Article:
Issue Date: February 13, 2017
Glass-hybrid plastic offers passive cooling
If the temperature of buildings could be controlled by simply covering them with a plastic wrap that dissipates daytime heat without consuming electricity, owners could save a bundle on energy costs. Researchers at the University of Colorado, Boulder, have taken a key step in that direction by developing an inexpensive glass-polymer hybrid material that excels in this type of passive cooling (Science 2017, DOI: 10.1126/science.aai7899). Scientists have identified a number of materials for efficient nighttime radiative cooling. But daytime cooling remains a challenge because solar absorbance of just a few percent exceeds many materials’ cooling capacities, causing buildings and other surfaces to become hot. So Colorado mechanical engineers Ronggui Yang, Xiaobo Yin, and coworkers devised a material that strongly emits thermal energy in the form of infrared light and hardly absorbs sunlight. The material, which the team makes via low-cost roll-to-roll manufacturing methods, consists of randomly distributed micrometer-sized SiO2 spheres embedded in a poly(methylpentene) matrix. A 50-μm-thick film of the transparent material containing 6% microspheres by volume emits intensely throughout the IR region and reflects approximately 96% of solar radiation when backed with a 200-nm-thick silver coating. Having conducted initial lab tests, the team now plans to evaluate the technology this summer in the form of a 20 m2 roof cover on Colorado’s engineering building.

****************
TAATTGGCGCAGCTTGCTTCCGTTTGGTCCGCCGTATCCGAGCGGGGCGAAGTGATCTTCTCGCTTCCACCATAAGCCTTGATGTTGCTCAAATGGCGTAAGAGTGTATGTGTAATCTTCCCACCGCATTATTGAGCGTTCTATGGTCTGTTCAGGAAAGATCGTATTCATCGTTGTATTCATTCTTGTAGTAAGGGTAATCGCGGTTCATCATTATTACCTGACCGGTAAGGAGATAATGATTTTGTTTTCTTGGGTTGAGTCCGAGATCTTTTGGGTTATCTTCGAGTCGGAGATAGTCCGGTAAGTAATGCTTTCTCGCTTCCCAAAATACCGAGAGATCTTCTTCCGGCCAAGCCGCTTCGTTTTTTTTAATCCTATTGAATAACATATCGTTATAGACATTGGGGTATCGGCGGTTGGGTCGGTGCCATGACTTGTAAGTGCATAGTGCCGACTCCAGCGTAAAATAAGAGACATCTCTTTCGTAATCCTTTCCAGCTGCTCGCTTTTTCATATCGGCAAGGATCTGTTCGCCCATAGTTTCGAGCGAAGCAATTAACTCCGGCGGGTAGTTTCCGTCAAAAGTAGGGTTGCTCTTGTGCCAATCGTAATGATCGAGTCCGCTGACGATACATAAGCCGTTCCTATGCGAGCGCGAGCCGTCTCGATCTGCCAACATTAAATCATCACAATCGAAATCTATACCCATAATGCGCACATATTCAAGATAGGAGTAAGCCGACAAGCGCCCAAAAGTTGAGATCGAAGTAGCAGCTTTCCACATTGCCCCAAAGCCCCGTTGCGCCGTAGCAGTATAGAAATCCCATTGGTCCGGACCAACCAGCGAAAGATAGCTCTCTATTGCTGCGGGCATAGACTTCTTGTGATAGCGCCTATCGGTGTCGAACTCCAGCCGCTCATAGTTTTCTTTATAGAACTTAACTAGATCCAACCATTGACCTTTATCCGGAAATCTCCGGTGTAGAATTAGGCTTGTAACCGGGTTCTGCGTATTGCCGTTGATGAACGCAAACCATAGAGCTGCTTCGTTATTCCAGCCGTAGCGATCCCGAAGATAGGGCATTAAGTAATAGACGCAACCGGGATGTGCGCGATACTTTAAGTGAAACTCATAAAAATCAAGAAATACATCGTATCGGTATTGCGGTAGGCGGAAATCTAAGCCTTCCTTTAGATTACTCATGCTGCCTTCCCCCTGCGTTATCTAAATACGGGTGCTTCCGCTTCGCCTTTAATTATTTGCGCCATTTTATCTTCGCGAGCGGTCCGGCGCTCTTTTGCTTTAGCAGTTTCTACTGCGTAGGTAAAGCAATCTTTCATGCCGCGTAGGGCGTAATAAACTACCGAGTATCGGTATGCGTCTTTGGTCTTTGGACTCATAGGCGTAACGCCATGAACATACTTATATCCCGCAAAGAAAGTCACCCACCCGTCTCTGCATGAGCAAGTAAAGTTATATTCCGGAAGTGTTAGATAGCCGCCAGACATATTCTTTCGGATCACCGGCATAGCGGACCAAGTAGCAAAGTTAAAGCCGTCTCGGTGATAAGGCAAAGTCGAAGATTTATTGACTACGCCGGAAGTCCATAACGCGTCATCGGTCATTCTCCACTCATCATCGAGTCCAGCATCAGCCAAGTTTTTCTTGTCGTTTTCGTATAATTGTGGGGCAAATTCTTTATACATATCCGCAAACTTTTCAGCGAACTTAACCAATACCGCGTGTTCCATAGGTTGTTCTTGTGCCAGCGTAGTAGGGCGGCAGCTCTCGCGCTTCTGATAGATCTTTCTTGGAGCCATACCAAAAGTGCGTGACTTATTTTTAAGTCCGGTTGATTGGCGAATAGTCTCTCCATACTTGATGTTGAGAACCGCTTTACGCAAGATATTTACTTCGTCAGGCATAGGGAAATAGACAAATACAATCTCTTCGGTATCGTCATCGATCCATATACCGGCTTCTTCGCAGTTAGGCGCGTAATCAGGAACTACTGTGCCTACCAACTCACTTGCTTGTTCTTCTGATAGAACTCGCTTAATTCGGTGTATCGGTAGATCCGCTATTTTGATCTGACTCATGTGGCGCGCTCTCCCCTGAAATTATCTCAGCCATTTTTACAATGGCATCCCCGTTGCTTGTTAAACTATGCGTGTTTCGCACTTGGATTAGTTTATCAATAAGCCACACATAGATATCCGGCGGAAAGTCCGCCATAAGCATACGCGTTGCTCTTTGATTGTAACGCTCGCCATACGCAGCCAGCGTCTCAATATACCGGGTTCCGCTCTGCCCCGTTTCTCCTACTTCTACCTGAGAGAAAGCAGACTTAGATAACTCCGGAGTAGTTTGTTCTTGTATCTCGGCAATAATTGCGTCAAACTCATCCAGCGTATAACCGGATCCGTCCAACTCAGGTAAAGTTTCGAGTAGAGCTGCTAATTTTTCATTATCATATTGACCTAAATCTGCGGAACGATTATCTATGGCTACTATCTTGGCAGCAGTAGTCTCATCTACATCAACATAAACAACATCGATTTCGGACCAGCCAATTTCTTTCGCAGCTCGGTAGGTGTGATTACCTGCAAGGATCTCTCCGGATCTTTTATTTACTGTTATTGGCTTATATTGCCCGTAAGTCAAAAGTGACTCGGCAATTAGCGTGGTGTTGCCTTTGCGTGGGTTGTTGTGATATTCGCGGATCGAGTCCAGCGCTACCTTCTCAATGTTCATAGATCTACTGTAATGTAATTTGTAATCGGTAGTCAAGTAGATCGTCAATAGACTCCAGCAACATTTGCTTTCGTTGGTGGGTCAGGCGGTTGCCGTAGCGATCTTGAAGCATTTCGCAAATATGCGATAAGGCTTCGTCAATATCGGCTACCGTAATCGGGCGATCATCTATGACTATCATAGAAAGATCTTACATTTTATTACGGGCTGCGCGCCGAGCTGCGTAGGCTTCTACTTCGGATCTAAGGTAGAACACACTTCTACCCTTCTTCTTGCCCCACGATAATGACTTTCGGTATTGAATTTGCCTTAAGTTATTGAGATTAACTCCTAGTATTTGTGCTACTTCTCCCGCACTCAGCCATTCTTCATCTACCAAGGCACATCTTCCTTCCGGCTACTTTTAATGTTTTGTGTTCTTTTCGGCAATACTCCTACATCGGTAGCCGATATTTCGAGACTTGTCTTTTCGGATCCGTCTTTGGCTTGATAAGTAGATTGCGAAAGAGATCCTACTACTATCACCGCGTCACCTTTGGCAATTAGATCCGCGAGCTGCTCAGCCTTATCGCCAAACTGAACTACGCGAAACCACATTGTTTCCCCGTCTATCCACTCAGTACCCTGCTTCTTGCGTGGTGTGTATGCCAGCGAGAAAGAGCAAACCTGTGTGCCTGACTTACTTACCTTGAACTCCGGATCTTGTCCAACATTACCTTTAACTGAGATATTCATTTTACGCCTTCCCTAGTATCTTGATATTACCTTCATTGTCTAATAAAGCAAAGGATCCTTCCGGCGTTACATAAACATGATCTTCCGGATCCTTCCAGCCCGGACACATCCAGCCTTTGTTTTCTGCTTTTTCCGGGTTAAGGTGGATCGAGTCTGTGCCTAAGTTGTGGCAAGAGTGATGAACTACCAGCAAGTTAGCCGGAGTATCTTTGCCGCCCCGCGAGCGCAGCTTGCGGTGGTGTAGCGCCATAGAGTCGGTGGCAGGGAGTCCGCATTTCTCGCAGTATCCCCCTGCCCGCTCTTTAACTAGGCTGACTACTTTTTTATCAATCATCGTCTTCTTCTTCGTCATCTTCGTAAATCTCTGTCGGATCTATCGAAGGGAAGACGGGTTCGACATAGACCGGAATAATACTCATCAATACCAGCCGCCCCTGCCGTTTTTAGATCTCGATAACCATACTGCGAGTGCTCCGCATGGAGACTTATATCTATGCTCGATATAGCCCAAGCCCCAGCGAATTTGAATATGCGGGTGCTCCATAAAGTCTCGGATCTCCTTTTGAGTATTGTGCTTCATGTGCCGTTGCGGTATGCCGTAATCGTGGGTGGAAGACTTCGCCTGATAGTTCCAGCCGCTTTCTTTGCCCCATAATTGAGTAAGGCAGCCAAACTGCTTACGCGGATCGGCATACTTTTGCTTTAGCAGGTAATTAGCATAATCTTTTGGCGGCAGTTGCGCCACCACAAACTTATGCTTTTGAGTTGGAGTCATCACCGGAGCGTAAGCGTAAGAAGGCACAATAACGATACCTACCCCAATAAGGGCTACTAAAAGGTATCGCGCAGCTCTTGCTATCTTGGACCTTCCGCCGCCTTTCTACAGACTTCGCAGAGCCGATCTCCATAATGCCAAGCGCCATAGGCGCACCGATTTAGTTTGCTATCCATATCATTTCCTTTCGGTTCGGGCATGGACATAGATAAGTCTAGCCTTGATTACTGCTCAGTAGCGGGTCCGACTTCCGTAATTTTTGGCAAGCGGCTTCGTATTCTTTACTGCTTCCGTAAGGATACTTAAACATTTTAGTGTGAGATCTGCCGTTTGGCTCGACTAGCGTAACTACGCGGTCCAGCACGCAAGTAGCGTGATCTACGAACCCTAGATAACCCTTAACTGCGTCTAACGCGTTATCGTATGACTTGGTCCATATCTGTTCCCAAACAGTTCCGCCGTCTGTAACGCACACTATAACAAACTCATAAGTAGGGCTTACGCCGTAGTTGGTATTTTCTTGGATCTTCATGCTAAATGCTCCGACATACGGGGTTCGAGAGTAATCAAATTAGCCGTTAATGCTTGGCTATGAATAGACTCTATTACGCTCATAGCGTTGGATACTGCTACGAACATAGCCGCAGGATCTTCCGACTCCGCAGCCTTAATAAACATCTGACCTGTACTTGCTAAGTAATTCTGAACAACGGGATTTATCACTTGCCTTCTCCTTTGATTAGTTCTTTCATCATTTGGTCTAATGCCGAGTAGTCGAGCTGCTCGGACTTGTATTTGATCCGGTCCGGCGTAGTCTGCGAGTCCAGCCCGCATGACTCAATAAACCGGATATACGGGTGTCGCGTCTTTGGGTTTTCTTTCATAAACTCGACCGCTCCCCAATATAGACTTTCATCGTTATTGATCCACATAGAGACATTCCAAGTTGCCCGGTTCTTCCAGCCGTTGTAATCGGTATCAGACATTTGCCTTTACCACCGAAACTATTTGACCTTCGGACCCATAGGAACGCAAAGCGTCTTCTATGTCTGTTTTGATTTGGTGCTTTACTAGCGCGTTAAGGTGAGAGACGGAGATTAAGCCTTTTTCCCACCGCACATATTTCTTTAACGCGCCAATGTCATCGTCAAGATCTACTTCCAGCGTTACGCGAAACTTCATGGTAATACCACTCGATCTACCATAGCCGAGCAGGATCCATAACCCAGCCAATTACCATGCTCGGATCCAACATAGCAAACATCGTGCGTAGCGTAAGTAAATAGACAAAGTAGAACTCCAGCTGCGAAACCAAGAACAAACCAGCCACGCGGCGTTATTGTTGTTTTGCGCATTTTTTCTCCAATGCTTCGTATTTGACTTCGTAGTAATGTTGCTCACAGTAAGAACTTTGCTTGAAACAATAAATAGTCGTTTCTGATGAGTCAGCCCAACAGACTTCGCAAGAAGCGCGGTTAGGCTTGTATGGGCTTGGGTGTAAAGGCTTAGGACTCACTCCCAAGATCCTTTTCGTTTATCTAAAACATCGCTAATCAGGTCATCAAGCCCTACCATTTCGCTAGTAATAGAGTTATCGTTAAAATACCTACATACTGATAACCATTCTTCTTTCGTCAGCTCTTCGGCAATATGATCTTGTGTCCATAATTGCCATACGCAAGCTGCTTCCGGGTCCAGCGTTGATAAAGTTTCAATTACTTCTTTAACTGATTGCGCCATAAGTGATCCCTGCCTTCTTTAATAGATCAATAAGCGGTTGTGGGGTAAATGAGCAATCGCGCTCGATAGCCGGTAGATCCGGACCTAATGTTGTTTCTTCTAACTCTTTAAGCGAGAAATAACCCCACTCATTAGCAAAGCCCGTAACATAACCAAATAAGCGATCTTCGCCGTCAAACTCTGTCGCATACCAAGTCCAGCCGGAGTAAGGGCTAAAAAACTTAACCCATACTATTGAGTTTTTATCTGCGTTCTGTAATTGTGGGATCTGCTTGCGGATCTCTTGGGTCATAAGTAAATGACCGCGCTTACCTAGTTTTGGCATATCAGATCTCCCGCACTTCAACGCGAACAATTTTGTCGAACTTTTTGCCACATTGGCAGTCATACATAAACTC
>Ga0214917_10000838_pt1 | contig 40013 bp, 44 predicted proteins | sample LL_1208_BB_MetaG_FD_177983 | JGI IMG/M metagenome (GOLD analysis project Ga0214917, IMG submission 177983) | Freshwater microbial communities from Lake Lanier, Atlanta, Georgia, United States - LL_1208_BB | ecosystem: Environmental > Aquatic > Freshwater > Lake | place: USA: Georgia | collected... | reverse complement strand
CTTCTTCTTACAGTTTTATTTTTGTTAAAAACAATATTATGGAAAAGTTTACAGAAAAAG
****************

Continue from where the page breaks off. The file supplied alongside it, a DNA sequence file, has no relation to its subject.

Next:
- Chemical & Engineering News
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